Our study found that the overall frequency of physical abnormalities is significantly associated with children whose fathers were exposed to mustard gas. Furthermore, there was a significant association between paternal exposure to mustard gas and both respiratory diseases and congenital malformations. Given the widespread use of mustard gas in wartime, the lasting effects may potentially last generations.
Animal and human studies indicate that paternal exposure to certain agents can result in developmental abnormalities in progenies . Several studies demonstrated that exposure of male rats and mice to cyclophosphamide can lead to congenital malformations in progenies [17, 18]. In humans, paternal exposure to various agents such as acrylamide, lead, and solvents result in an increase in congenital malformations [19–21]. A mechanism suggested for the effect of paternal preconception exposure is the occurrence of transmissible genetic changes or an epigenetic mechanism [22–24].
Possible explanation of findings
Sulfur mustard is a cytotoxic agent with mutagenic and carcinogenic effects . Its active intermediate, sulfonium ion, reacts rapidly with proteins and nucleic acids, alters chemical functional groups such as amines, carboxyls, phosphates, S-H, and O-H groups, and produces alkylation products. This process may result in cross-linking between adjacent strands of DNA, which has been shown to be extremely lethal to cells ;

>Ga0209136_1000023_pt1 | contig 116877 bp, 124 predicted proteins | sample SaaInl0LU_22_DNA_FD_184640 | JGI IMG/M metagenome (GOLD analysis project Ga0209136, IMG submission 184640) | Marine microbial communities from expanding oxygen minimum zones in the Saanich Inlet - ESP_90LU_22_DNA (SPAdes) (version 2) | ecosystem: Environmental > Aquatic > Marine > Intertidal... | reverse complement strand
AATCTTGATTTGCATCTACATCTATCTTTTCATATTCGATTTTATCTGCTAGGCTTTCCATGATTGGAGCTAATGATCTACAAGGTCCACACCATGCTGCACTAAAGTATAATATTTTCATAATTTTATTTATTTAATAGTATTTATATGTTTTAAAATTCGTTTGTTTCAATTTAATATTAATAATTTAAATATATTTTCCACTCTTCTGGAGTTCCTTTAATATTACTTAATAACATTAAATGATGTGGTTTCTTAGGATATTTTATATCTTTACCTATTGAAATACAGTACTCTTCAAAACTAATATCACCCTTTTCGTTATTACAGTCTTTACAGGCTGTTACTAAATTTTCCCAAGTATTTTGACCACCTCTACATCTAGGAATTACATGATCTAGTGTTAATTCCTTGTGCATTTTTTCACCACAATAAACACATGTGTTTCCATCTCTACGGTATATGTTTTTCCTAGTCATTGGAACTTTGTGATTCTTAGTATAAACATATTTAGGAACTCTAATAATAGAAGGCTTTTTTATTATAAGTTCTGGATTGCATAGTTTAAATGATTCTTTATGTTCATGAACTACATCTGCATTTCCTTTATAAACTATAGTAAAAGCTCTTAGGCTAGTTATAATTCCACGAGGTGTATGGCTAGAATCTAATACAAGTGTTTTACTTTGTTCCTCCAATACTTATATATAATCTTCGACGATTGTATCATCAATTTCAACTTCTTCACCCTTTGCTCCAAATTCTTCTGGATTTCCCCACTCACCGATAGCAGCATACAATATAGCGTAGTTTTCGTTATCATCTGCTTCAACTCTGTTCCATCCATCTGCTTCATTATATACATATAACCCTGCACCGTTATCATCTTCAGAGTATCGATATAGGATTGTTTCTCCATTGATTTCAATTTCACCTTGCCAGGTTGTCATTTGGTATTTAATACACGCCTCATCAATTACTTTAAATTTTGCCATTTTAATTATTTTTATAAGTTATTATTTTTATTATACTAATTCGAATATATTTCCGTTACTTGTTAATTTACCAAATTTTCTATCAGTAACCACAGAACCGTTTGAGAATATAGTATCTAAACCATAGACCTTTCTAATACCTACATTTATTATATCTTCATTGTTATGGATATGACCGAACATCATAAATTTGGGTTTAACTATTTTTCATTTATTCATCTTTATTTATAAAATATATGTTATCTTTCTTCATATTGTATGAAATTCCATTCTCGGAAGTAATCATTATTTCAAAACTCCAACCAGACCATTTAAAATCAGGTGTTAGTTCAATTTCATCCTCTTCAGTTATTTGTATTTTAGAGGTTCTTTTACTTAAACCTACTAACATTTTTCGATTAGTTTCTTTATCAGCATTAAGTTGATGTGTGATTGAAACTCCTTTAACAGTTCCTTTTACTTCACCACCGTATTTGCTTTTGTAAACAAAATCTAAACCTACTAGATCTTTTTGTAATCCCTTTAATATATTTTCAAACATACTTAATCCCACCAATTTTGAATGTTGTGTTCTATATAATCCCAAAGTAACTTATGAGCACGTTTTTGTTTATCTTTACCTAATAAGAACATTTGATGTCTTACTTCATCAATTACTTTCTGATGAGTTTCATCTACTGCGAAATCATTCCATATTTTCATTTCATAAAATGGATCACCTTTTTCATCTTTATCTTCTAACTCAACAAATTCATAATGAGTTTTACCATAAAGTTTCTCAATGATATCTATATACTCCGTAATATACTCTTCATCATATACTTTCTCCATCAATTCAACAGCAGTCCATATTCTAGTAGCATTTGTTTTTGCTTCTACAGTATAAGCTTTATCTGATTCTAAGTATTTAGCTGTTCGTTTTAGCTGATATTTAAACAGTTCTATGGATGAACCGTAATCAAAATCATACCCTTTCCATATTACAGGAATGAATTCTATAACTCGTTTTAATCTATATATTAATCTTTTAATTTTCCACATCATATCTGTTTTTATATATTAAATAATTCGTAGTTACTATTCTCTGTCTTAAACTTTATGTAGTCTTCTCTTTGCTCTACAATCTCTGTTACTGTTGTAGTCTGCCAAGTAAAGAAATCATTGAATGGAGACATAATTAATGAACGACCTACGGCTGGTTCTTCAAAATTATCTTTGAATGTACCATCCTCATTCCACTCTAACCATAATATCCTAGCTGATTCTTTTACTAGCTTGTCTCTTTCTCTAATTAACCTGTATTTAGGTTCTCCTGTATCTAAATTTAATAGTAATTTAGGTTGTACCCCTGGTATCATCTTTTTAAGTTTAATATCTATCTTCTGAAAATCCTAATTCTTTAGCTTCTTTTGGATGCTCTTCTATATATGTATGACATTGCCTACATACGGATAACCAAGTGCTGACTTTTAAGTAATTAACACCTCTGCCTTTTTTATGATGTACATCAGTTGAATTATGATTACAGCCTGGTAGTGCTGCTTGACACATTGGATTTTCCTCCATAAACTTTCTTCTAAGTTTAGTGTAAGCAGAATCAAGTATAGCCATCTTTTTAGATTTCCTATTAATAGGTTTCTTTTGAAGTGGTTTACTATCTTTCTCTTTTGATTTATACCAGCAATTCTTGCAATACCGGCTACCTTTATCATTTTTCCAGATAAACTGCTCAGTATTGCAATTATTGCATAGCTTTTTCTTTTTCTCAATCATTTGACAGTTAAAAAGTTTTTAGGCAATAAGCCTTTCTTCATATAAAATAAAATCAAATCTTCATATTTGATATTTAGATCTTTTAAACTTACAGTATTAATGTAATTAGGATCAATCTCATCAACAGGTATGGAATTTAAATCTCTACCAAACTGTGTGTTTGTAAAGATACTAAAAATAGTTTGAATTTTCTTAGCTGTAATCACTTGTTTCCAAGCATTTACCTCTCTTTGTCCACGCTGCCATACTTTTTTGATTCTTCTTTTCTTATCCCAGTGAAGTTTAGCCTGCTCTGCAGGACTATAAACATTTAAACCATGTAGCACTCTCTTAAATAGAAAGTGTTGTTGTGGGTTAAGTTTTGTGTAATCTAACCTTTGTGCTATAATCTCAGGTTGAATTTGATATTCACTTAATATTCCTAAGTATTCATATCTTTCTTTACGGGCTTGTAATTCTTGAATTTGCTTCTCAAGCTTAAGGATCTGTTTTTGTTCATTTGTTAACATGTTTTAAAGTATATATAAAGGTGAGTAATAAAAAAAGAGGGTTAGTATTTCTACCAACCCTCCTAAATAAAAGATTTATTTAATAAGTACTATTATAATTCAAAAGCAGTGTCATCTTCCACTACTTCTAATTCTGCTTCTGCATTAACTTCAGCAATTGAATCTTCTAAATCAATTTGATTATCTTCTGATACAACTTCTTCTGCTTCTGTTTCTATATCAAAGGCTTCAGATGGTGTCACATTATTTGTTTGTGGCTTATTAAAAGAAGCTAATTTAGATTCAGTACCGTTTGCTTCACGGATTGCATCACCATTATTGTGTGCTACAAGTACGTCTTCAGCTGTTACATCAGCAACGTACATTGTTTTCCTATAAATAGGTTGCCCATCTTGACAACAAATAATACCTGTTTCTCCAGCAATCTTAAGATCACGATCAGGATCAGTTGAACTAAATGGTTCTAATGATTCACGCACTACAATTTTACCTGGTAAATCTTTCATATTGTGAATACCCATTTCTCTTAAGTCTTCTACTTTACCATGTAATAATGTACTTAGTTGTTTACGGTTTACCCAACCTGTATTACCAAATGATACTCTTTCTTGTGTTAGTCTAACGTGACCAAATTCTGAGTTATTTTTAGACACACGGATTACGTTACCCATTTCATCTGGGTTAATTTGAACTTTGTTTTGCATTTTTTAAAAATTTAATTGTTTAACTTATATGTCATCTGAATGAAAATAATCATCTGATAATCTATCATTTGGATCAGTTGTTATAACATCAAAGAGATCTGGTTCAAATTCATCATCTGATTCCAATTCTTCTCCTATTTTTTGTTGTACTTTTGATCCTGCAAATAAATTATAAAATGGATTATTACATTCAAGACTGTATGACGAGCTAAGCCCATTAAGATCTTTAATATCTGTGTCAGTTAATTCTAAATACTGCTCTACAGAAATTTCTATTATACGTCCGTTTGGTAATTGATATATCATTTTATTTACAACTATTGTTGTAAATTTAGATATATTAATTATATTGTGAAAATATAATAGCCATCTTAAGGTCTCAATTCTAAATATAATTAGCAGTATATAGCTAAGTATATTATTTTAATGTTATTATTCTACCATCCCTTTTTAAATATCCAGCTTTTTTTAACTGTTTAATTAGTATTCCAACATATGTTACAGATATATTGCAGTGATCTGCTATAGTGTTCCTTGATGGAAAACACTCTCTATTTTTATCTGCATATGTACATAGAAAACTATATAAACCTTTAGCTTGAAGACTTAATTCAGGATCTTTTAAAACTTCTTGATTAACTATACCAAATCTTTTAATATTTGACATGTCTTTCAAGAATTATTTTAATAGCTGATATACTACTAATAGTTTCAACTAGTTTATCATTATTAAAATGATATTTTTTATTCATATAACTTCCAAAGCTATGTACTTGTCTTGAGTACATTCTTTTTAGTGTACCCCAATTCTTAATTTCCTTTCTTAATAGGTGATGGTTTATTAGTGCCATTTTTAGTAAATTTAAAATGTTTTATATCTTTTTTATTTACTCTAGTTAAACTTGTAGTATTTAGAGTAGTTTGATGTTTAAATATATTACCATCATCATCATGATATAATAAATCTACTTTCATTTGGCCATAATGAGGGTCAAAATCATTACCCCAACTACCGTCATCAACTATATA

Confirmed effects of sulfur mustard gas on spermatogenesis may explain the observed overall increase in physical abnormalities among the progenies of chemical victims [2, 12, 25, 26]. However, few studies, previously performed, were conclusive in determining a causal relationship. Pour-Jafari et al.  studied the rate of congenital malformations among progenies and their parents of Iranian victims before and after chemical warfare exposure and found that the rate of major malformations has increased from 33 per 1000 to 258 per 1000. Although they had used his cases as their own controls, and thus reduced selection bias, they did not adjust for the effect of parents' increasing age on malformation occurrence. Taher et al claimed that the use of mustard gas in the Iran-Iraq conflict might have increased the number of cleft lip and cleft palate in children, however, they were not able to establish any causal effect between these two events, nor could they exclude the effects of other possible causes.
Strengths & Limitations